Re: Meteor

1

I've never understood the logic of the phrase "meteoric rise". There's one thing meteors do, and rising ain't it.


Posted by: MAE | Link to this comment | 02-15-13 8:52 AM
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2

First Tunguska and now this. I think the aliens from Alpha Centauri must have it in for the Russians for some reason.


Posted by: AcademicLurker | Link to this comment | 02-15-13 8:56 AM
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3

It's good those dash cams were finally able to capture something hurtling towards them besides other Russians.


Posted by: Sifu Tweety | Link to this comment | 02-15-13 8:58 AM
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4

The crater is impressive, though not as impressive as Labs's colon.


Posted by: Von Wafer | Link to this comment | 02-15-13 9:19 AM
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5

I've posted a map centered on the West/boro nuts, maybe the aliens will improve their aim and leave the rural Russians alone.


Posted by: Biohazard | Link to this comment | 02-15-13 9:19 AM
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6

That is apparently not the crater.


Posted by: nosflow | Link to this comment | 02-15-13 9:24 AM
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7

Is it Labs' colon?


Posted by: MAE | Link to this comment | 02-15-13 9:25 AM
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8

Genau.


Posted by: nosflow | Link to this comment | 02-15-13 9:28 AM
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9

Have we moved this conversation over here now? The Guardian live blog has some fairly impressive pics and video.


Posted by: chris y | Link to this comment | 02-15-13 9:40 AM
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10

I suppose it was already the consensus that Tunguska was something like this, but it makes a lot more intuitive sense to me now - this impact shattered windows and blew open doors, whereas Tunguska was bigger and knocked over trees.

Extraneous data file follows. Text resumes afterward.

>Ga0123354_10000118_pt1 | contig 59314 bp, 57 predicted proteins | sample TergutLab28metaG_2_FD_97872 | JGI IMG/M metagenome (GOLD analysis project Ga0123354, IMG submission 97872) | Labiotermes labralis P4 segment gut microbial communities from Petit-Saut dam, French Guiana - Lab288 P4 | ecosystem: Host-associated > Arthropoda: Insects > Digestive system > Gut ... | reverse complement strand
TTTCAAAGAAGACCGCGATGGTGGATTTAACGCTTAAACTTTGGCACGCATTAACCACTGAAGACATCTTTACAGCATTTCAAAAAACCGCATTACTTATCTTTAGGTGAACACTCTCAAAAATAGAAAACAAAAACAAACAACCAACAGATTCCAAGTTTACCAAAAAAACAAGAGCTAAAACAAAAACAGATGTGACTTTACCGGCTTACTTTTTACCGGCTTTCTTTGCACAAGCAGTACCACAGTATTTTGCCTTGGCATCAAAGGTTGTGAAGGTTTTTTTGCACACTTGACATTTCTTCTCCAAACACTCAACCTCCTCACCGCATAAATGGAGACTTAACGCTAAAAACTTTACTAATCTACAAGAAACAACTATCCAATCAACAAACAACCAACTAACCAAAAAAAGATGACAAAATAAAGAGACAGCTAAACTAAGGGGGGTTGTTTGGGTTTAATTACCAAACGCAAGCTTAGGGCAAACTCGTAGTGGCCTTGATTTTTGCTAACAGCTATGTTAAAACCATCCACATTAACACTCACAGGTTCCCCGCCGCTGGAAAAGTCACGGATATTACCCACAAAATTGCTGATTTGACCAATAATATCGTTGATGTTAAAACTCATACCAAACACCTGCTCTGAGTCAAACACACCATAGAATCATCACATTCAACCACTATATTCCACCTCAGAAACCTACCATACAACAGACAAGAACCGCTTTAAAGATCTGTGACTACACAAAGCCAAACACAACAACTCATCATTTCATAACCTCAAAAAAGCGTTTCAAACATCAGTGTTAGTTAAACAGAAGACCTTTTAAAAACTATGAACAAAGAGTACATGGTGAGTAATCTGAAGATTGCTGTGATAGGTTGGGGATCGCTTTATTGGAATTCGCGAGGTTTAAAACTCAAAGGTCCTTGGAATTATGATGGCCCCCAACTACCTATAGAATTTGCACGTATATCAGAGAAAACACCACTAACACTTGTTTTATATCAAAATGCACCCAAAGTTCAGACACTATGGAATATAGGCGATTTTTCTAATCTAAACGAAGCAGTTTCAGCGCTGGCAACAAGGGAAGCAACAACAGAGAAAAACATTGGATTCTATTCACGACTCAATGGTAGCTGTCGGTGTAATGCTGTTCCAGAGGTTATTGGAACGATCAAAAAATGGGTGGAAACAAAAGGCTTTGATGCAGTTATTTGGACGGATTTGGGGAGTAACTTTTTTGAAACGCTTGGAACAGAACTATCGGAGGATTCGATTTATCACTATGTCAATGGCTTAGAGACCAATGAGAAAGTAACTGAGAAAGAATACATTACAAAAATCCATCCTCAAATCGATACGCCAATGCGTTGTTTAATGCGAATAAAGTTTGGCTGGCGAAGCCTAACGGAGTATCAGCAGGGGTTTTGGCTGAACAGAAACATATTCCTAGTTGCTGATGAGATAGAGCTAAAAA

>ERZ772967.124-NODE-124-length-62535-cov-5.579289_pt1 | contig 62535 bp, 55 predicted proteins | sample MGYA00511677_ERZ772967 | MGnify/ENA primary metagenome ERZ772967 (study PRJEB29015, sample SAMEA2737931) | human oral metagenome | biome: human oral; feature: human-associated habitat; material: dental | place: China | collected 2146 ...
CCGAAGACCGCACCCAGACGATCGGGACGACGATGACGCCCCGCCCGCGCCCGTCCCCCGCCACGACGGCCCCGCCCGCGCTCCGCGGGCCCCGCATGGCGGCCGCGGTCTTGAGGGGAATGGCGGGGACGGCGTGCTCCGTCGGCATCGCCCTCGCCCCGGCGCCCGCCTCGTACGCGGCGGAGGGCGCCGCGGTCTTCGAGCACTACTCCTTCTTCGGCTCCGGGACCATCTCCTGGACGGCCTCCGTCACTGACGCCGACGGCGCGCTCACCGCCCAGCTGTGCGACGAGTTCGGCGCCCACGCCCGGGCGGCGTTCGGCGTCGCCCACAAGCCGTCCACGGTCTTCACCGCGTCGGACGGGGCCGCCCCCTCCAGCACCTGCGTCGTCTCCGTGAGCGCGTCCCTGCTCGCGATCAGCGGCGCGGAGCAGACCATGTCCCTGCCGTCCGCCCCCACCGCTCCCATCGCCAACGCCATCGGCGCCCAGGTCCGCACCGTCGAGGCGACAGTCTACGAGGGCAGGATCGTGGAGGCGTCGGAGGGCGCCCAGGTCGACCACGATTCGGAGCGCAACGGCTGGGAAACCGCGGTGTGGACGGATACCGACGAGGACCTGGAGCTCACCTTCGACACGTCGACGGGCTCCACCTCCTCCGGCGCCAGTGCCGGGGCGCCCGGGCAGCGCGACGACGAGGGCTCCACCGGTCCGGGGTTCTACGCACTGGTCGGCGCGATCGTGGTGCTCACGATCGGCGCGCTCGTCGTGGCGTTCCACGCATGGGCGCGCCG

Posted by: Minivet | Link to this comment | 02-15-13 9:58 AM
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11

Estimate is 2 meters? Come on, isn't there some interplanetary object scale, like how all tumors are measured relative to various fruits and hail is measured relative to sports balls? The meteor was the size of a grand piano.


Posted by: SP | Link to this comment | 02-15-13 10:03 AM
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12

15 meters is what I'm seeing - 40 tonnes.


Posted by: chris y | Link to this comment | 02-15-13 10:25 AM
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13

15 metres sounds awfully big for 40 tonnes, when you consider that these things are seriously iron rich. Also, Russia is claiming "only" 10 tonnes


Posted by: Ginger Yellow | Link to this comment | 02-15-13 10:36 AM
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14

But black oil is less dense than iron.


Posted by: Eggplant | Link to this comment | 02-15-13 10:40 AM
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15

No way 15 meters for 40 tonnes. That's a density of 0.64 g/cc which means it would float. Average density of meteorites is 2.5-3.5 g/cc which, if the 40 tonnes is correct, implies 3-4 meters (assuming a sphere.)


Posted by: SP | Link to this comment | 02-15-13 10:44 AM
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16

Sorry, I should have said implies medium sized pipe organ.


Posted by: SP | Link to this comment | 02-15-13 10:45 AM
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17

Assuming a spherical pipe organ.


Posted by: Sifu Tweety | Link to this comment | 02-15-13 10:46 AM
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18

Assuming a floating meteor.


Posted by: heebie-geebie | Link to this comment | 02-15-13 10:48 AM
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19

I guess the musical instrument scale breaks down at extinction level events. BUT THEN IT WON'T MATTER ANYWAY!


Posted by: SP | Link to this comment | 02-15-13 10:48 AM
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20

I guess the musical instrument scale breaks down at extinction level events.

Maybe not.


Posted by: MAE | Link to this comment | 02-15-13 10:56 AM
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21

19: WURLITZMAGEDDON


Posted by: Sifu Tweety | Link to this comment | 02-15-13 10:57 AM
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22